eCourt Mandatory in Oregon Effective December 1

The following announcement was posted yesterday on the Oregon Judicial Department Web site:

Chief Justice Thomas A. Balmer, Oregon Supreme Court, has approved a plan for the move to a mandatory eFiling requirement for attorneys filing cases in Oregon’s circuit and appellate courts. The Oregon Judicial department will circulate proposed court rules in the upcoming months for comment. The plan calls for a mandatory date of December 1, 2014 for the eleven circuit courts that currently have the Oregon eCourt system, including the eFiling component (File and Serve), and includes a transition plan for those courts that implement later. [Emphasis supplied.]

Prior to the implementation of mandatory eCourt, OJD will publish the final version of the mandatory UTCR eFiling rules. The current UTCRs are available here, but expect changes in October.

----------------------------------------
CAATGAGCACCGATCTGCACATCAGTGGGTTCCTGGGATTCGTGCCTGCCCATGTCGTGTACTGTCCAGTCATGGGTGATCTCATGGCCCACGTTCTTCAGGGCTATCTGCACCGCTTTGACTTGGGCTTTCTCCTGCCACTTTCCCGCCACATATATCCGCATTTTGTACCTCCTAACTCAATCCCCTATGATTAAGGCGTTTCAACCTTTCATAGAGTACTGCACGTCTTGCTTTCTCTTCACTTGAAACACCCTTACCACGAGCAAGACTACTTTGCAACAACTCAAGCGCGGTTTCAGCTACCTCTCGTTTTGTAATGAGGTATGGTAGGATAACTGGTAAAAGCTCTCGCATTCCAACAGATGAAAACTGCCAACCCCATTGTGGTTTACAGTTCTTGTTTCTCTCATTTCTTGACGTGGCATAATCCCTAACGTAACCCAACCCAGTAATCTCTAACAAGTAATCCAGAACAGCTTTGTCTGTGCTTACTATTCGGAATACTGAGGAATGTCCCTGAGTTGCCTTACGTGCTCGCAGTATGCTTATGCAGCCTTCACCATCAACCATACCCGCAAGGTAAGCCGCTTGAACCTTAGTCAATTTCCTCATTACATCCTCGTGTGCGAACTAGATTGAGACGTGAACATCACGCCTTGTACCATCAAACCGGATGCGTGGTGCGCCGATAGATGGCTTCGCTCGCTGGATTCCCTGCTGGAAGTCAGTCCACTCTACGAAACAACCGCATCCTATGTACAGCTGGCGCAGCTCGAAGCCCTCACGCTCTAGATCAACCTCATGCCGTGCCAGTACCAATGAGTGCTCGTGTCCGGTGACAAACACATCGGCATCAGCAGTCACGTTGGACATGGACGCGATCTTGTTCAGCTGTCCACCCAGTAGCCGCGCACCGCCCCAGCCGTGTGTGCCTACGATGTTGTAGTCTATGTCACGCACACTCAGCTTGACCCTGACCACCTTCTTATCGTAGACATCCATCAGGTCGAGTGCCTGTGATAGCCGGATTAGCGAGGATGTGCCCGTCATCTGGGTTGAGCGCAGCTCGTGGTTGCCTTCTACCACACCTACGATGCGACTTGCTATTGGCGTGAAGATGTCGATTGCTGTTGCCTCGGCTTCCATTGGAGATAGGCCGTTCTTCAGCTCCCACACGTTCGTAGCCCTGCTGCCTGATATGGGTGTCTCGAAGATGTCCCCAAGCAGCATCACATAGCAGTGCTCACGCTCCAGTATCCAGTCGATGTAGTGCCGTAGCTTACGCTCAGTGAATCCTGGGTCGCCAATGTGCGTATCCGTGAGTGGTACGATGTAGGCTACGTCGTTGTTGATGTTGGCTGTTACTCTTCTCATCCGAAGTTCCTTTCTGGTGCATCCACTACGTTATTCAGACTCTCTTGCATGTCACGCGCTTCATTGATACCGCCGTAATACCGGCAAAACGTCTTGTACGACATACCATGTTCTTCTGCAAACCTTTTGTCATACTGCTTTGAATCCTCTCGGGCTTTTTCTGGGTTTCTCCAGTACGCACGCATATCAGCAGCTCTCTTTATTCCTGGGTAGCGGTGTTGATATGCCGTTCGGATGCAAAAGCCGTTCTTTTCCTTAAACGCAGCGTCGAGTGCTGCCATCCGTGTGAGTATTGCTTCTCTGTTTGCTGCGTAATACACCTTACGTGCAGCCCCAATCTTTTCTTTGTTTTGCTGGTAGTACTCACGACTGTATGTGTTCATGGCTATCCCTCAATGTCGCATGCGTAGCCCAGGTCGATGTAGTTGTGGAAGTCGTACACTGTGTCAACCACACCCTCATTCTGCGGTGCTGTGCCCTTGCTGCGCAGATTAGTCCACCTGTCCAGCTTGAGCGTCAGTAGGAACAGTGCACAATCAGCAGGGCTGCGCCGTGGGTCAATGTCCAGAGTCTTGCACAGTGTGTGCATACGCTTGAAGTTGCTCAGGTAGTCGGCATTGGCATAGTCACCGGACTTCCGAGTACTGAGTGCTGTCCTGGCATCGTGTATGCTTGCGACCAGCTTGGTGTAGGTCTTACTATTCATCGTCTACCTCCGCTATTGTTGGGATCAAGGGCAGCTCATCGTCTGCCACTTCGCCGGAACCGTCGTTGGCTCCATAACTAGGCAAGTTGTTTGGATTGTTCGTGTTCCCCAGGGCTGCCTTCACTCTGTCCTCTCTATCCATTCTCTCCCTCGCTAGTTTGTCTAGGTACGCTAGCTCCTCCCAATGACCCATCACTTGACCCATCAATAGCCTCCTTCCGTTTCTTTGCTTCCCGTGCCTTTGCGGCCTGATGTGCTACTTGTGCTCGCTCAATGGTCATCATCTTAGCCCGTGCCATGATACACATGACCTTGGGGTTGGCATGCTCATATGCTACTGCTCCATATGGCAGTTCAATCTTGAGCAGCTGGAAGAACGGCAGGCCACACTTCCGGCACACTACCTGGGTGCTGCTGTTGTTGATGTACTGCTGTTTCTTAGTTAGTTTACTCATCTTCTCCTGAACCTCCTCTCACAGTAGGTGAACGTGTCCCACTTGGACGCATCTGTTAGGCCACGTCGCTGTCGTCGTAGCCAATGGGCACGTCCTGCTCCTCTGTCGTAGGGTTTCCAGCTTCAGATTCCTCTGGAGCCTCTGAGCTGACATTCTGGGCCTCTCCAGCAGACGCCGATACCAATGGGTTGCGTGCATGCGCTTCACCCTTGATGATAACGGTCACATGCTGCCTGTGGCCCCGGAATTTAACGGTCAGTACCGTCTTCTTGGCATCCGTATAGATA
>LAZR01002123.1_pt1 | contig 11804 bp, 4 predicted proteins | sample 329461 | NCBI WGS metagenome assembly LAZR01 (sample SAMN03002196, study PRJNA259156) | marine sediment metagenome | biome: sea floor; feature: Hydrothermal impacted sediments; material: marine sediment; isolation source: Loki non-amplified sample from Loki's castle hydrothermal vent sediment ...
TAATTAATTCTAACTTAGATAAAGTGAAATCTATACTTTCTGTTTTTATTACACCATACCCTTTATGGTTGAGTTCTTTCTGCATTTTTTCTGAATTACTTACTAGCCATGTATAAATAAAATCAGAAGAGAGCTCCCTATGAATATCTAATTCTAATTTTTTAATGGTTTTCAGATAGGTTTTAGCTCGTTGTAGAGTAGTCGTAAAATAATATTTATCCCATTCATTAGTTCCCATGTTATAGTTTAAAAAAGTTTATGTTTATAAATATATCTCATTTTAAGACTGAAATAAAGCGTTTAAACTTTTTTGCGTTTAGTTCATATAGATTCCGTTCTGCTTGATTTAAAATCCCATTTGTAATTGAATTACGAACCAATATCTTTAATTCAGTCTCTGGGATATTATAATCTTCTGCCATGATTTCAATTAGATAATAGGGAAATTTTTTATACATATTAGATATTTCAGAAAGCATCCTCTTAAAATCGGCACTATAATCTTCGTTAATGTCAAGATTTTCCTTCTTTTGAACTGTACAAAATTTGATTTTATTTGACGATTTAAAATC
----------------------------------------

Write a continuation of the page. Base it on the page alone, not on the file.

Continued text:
If you are not already familiar with the eFile and Serve system, get training.  Yesterday’s OJD announcement included the following:

Webinars and other eFiling trainings are available for Bar members. The trainings are designed for people with varied levels of experience with Oregon’s eFiling system. CLE credit has been approved for some of the sessions, and additional trainings will be added as needed.

The attached Frequently Asked Question (FAQ) document has additional information, including a link to training dates and registration information. Additional information about eFiling and mandatory eFiling is on the OJD Web site.

You should also review the resources available from the Professional Liability Fund, including our collection of eCourt practice aids and our June 15 CLE: Survival Tips for Practicing in eCourt and Organizing Your E-Mail.  You may also search this blog for 10 posts on eCourt that served as inspiration for the PLF practice aids.

All Rights Reserved [2014] Beverly Michaelis

 

One thought on “eCourt Mandatory in Oregon Effective December 1

  1. Pingback: Mandatory eFiling for Oregon Attorneys, December 1, 2014 | Oregon Legal Research Blog

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